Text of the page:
Your health care provider will likely be able to tell whether you have folliculitis by looking at your skin and asking about your medical history.
If early treatments don't clear up your infection, your health care provider may run some tests. These tests might include:
- Scraping of the skin to look for yeast under the microscope
- Obtaining a swab for culture to determine the cause of infection
- Rarely, doing a skin biopsy to rule out other conditions
Treatments for folliculitis depend on the type and severity of your condition, what self-care measures you've already tried, and how you'd like to proceed.
If you've tried nonprescription products for a few weeks and they haven't helped, ask your health care provider about prescription-strength medications. A dermatologist can help you:
- Control your folliculitis
- Figure out whether a drug you take might be causing your symptoms and whether you can stop taking it
- Avoid scarring or other damage to the skin
- Make scars less noticeable
Even if treatment helps, the infection may come back. Talk with your health care provider about the risks of the treatments you're considering.
- Lotions, gels or pills to control bacterial infection. For mild infection caused by bacteria, your health care provider may prescribe an antibiotic lotion or gel. Infection-fighting pills (oral antibiotics) aren't routinely used for folliculitis, but you may need them for a severe or repeat infection.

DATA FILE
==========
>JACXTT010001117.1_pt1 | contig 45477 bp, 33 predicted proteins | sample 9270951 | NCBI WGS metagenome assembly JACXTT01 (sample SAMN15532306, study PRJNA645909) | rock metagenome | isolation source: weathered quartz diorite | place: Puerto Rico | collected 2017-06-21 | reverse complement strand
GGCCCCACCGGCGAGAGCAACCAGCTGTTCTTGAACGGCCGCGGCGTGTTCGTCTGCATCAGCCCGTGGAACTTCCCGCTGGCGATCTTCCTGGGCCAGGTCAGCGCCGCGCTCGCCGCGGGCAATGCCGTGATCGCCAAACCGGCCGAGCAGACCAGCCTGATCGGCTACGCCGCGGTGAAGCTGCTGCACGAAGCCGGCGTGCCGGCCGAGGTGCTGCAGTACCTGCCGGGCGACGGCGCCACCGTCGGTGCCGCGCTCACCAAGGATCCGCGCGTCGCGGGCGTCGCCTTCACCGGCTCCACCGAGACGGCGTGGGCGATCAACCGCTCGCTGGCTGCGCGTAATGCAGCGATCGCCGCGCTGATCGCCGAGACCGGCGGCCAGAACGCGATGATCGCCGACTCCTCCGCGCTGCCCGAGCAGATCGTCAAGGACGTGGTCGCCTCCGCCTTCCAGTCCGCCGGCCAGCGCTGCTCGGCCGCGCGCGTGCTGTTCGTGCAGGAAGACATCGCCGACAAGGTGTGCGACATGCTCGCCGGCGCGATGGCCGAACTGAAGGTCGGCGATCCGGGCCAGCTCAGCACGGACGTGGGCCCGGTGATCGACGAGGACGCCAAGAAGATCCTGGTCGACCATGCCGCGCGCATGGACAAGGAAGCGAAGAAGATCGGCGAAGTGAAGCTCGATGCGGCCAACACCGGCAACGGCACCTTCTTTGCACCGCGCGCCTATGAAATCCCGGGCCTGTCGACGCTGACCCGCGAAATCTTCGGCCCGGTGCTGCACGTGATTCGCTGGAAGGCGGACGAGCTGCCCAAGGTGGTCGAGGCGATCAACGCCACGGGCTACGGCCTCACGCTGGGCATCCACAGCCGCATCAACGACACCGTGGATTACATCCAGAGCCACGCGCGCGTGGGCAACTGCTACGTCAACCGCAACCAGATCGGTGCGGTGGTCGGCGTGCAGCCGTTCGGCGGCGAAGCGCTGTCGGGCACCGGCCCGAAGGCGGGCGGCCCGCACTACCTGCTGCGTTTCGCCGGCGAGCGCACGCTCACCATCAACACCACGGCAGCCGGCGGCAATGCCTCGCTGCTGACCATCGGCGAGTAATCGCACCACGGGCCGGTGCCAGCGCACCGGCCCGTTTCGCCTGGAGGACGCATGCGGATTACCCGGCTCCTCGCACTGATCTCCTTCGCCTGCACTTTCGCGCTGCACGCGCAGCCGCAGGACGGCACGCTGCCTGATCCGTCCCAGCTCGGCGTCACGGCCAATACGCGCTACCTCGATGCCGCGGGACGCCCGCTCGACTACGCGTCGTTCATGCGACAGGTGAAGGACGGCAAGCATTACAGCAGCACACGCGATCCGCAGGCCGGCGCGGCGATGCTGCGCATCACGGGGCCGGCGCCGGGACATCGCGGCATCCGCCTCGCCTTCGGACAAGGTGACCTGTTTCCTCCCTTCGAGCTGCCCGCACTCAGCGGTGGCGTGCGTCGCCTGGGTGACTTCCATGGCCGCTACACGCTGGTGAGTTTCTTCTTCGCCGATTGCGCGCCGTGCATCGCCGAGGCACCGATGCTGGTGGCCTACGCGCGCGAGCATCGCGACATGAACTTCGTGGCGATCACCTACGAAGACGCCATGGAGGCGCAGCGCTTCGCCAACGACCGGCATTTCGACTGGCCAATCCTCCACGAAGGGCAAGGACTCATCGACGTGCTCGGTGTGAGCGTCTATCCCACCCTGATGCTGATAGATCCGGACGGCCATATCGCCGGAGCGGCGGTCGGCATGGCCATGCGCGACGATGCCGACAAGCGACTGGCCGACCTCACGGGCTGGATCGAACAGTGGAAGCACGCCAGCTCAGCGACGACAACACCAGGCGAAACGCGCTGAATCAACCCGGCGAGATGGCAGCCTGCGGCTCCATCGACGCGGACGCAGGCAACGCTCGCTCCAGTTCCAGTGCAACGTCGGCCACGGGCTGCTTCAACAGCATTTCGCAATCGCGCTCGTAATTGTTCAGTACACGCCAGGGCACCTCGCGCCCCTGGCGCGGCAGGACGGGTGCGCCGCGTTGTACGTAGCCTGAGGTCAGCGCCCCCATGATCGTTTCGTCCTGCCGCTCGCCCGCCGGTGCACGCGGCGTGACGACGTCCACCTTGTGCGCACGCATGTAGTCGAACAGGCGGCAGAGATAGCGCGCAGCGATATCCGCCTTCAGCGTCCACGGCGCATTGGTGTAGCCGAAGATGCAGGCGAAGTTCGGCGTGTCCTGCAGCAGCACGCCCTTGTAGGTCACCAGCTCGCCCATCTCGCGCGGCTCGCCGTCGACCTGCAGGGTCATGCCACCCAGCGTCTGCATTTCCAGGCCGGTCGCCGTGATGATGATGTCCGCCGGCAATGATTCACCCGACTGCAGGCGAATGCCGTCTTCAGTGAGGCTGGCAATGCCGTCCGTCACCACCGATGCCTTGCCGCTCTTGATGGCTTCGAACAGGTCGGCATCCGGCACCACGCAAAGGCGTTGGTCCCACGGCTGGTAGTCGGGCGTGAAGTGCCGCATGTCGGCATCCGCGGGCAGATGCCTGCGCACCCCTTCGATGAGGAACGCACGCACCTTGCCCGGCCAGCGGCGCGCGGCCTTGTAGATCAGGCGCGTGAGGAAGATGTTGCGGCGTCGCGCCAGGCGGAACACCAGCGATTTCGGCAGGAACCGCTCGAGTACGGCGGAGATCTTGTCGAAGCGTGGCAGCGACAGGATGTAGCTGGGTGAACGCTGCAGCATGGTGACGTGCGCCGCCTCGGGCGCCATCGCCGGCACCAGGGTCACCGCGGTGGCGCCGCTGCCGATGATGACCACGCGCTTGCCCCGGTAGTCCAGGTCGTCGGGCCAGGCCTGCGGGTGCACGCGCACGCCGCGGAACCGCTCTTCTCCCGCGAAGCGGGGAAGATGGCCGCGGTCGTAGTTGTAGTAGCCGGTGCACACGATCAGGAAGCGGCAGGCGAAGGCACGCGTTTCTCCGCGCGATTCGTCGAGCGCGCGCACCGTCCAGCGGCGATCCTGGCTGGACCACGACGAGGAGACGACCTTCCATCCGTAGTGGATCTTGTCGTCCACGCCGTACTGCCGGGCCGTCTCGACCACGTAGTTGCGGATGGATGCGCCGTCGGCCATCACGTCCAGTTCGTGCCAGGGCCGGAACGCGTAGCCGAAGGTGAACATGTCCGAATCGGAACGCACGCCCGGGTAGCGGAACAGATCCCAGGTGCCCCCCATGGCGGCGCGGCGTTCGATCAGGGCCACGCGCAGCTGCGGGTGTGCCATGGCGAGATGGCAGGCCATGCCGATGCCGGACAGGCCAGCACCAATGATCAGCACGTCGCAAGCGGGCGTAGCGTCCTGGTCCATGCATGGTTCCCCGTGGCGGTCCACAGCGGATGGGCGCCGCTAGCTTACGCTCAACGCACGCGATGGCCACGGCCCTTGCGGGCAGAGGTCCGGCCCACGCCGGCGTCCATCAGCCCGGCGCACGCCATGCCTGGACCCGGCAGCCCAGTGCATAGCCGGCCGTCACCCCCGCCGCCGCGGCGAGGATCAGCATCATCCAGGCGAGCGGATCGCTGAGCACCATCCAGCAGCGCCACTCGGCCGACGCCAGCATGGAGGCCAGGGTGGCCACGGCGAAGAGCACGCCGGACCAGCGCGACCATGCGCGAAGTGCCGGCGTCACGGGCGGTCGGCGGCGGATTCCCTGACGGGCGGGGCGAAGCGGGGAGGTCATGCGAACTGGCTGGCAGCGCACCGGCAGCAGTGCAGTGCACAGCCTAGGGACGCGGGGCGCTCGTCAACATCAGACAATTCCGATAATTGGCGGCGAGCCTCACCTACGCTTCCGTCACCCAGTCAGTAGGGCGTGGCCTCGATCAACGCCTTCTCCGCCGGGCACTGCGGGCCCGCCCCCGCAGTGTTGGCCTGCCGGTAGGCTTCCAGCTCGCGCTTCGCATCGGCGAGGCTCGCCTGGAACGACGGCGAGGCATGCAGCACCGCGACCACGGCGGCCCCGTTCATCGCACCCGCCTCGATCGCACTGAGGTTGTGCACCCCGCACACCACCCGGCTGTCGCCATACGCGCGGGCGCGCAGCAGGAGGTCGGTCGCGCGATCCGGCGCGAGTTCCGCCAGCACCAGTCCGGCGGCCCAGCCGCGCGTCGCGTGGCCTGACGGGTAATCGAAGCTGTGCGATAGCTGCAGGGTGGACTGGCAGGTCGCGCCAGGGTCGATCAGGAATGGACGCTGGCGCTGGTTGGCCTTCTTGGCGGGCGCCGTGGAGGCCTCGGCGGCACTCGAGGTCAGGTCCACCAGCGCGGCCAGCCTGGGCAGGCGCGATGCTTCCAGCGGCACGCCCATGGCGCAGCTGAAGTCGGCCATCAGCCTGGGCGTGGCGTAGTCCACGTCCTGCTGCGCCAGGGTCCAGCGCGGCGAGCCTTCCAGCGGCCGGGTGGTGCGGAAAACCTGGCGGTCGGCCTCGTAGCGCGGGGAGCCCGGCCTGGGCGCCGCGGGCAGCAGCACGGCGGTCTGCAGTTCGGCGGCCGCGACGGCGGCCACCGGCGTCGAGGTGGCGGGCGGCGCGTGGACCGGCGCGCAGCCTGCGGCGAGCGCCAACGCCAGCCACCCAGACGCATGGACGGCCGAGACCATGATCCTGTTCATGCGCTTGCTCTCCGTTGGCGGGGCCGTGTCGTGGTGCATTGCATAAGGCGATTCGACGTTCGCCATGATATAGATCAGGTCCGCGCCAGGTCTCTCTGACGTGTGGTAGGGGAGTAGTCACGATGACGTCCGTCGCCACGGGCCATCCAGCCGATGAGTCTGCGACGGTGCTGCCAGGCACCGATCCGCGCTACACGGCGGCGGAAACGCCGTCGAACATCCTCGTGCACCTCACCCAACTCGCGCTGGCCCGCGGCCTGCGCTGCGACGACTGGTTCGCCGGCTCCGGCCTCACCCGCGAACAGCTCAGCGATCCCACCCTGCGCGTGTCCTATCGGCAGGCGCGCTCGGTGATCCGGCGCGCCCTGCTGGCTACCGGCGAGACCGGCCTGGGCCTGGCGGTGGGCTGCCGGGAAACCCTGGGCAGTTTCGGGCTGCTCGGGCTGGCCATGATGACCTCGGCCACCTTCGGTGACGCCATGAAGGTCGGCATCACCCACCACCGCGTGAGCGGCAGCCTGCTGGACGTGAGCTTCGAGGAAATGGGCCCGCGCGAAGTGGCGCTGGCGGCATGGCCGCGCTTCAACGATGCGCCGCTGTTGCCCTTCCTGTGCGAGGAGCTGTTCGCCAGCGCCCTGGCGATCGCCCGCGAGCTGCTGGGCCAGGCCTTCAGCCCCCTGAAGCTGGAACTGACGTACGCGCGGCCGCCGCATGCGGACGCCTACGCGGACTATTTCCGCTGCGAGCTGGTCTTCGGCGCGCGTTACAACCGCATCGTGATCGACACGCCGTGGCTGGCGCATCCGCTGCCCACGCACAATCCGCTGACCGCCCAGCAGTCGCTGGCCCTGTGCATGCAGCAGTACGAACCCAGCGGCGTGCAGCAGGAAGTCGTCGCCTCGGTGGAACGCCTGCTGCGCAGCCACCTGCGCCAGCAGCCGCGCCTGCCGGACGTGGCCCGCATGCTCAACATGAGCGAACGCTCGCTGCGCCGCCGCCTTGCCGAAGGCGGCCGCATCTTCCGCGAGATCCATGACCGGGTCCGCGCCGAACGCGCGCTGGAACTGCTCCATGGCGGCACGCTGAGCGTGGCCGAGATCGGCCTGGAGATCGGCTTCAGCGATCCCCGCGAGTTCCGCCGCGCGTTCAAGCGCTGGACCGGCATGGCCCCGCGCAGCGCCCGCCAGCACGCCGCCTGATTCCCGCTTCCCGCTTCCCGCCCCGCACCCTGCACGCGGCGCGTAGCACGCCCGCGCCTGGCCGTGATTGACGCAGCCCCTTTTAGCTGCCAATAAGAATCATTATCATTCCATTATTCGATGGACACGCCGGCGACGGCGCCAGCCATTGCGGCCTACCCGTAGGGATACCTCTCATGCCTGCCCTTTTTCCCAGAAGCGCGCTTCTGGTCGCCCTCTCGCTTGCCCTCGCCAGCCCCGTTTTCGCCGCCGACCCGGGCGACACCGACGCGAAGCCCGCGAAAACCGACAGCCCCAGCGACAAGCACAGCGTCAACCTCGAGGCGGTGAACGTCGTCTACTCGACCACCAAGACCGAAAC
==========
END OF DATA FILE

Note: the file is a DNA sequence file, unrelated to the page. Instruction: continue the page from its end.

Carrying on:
- Creams, shampoos or pills to fight fungal infections. Antifungals are for infections caused by yeast rather than bacteria. Antibiotics aren't helpful in treating this type of folliculitis.
- Creams or pills to calm inflammation. If you have mild eosinophilic folliculitis, your health care provider may suggest you try a steroid cream to ease the itching. If you have HIV/AIDS, you may see improvement in your eosinophilic folliculitis symptoms after antiretroviral therapy.
- Minor surgery. If you have a large boil or carbuncle, your health care provider may make a small cut in it to drain the pus. This may relieve pain, speed recovery and lower the risk of scarring. Your health care provider may then cover the area with sterile gauze to absorb any leaking pus.
Laser hair removal. Your health care provider may suggest laser hair removal as an option for pseudofolliculitis barbae, especially when other treatments haven't improved your symptoms. This treatment often requires multiple visits to the health care provider's office.
Talk with your health care provider about possible side effects of laser treatment. They include scarring and skin that lightens (hypopigmentation) or darkens (hyperpigmentation).
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Lifestyle and home remedies
Mild cases of bacterial folliculitis often improve with home care. The following self-care tips may help relieve discomfort, speed healing and prevent an infection from spreading:
- Apply a warm, moist washcloth. Do this several times a day to relieve discomfort and help the area drain, if needed. Moisten the washcloth with a vinegar solution made of 1 tablespoon (17 grams) of table white vinegar in 1 pint (473 milliliters) of water.